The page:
Organizations’ finances plunge further in doubt

The financial threats facing the Women and Gender Equity Center and the Center for Alcohol Studies and Education got a bit more serious last week, with both entities now possibly staring at collapses next year.

The Flipside is facing financial concerns of its own after the English department rescinded its sponsorship of the magazine earlier this semester, curtailing the magazine’s status and possibly placing new limits on its funding eligibility.

Student Senate announced Monday that WAGE and CASE, both of which had scrambled earlier this year to obtain financial support through student-segregated fees, were denied any funding next year by the Senate Finance Commission.

Senate Treasurer Michael Umhoefer said after Monday’s meeting both organizations knew they were up against deadlines to find new sources of funding and failed to do so, which caused both to ask for financial support months after official requests for funding had been due.

“There has to be some sort of responsibility there,” Umhoefer said. “If I don’t turn in my budget for Senate, I get in trouble and there would be financial repercussions, and that’s just how it goes.”

Umhoefer and Sen. Dylan Jambrek also said that WAGE and CASE are administrative organizations and should be funded by the university administration rather than student fees.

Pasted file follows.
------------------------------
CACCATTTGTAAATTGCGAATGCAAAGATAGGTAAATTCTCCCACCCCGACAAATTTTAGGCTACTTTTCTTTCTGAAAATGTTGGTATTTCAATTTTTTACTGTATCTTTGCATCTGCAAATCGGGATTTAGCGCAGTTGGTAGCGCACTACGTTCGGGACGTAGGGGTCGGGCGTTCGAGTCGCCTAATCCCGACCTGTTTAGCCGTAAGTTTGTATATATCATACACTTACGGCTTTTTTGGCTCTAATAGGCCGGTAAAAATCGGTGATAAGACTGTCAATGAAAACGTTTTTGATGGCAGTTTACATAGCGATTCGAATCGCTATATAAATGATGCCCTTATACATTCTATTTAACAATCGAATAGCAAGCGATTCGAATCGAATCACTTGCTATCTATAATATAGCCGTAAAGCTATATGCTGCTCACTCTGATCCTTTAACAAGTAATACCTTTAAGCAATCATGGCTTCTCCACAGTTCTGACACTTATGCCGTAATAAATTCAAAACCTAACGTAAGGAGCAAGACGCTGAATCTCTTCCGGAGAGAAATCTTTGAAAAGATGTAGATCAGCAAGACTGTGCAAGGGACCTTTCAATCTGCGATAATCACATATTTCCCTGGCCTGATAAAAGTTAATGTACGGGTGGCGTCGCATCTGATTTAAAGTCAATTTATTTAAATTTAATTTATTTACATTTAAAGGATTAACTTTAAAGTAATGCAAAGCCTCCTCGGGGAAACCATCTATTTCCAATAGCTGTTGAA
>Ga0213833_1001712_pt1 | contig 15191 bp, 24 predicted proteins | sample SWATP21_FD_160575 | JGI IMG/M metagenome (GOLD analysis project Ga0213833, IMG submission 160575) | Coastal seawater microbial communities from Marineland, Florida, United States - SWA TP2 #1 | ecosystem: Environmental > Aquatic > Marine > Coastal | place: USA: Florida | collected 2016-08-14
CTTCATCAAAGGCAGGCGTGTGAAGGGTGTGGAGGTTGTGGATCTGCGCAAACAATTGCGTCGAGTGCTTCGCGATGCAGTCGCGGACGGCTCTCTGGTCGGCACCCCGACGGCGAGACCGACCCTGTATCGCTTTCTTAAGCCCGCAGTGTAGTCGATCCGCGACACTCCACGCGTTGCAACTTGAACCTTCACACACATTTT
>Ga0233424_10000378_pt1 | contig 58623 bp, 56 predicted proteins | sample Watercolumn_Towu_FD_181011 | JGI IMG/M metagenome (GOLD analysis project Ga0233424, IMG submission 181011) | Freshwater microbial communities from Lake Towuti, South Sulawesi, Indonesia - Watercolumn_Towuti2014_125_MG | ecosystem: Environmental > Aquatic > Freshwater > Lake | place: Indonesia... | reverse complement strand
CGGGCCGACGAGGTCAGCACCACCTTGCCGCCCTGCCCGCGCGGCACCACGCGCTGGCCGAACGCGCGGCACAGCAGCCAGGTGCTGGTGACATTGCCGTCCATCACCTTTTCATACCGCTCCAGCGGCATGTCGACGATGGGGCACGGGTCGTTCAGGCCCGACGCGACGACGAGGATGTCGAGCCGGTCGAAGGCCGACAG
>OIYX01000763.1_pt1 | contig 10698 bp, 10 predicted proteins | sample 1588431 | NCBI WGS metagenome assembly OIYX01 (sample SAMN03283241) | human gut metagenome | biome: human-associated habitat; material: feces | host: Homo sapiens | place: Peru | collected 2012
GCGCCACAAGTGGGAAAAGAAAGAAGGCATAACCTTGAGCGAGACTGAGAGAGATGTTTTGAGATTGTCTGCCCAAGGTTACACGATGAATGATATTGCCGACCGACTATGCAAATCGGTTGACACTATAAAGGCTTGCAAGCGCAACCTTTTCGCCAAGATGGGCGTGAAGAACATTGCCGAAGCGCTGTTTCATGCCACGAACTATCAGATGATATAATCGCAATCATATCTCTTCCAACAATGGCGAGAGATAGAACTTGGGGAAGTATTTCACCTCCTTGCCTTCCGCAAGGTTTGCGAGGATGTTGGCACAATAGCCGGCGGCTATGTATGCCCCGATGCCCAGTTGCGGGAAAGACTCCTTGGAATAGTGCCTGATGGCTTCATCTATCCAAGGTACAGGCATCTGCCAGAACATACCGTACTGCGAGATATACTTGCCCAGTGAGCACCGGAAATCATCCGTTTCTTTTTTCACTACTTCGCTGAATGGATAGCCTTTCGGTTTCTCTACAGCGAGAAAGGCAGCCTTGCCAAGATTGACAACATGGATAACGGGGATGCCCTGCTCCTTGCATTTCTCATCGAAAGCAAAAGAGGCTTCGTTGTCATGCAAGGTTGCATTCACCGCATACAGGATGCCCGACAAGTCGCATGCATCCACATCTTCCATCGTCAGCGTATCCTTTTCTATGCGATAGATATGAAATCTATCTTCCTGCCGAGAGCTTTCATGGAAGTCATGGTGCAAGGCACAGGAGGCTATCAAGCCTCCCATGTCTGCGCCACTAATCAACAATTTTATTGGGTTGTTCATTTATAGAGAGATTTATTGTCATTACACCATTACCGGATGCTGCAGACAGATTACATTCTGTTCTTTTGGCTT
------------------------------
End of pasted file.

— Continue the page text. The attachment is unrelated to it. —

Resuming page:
WAGE was funded through differential tuition dollars during the first three years of its operation. During those three years, the organization was required to find new sources of money but failed to do so, forcing WAGE to scramble for funding last year.

The organization was saved this year after several administrative offices agreed to fund WAGE for one year, but the organization again failed to find other sources of funding.

CASE has previously been supported through grants, but that funding is about to dry up with no alternatives yet on the table.

Jambrek said WAGE and CASE are now facing bankruptcy next year, but added both organizations can still appeal to Senate for a new decision.

“They have this year, and next year they have zero dollars, unless their appeal is successful,” Jambrek said, adding the appeal process will begin next week. He said Senate has between $600,000 and $900,000 in carryover funds available to hand out to organizations, but whether any of that will go to WAGE or CASE is yet to be determined.

Jambrek added that both organizations might still be able to receive help through grants or from the Chancellor, but that if those options don’t pan out, “then they’re pretty much eradicated – they’re pretty much gone.”

The Flipside’s funding eligibility could drop to just $750 a year after the English department withdrew its sponsorship of the organization this year, Jambrek said. Senate granted the Flipside $7,200 for the 2008-09 year, according to an e-mail sent to The Spectator last May by then-President Ray French.

“Basically any administrative or faculty department needs to absorb them and sponsor them,” Jambrek said. “They need to find a home, and if they don’t they’ll be at $750, which from my understanding of their budget would presumably kill their organization unless they have some other source of funding.”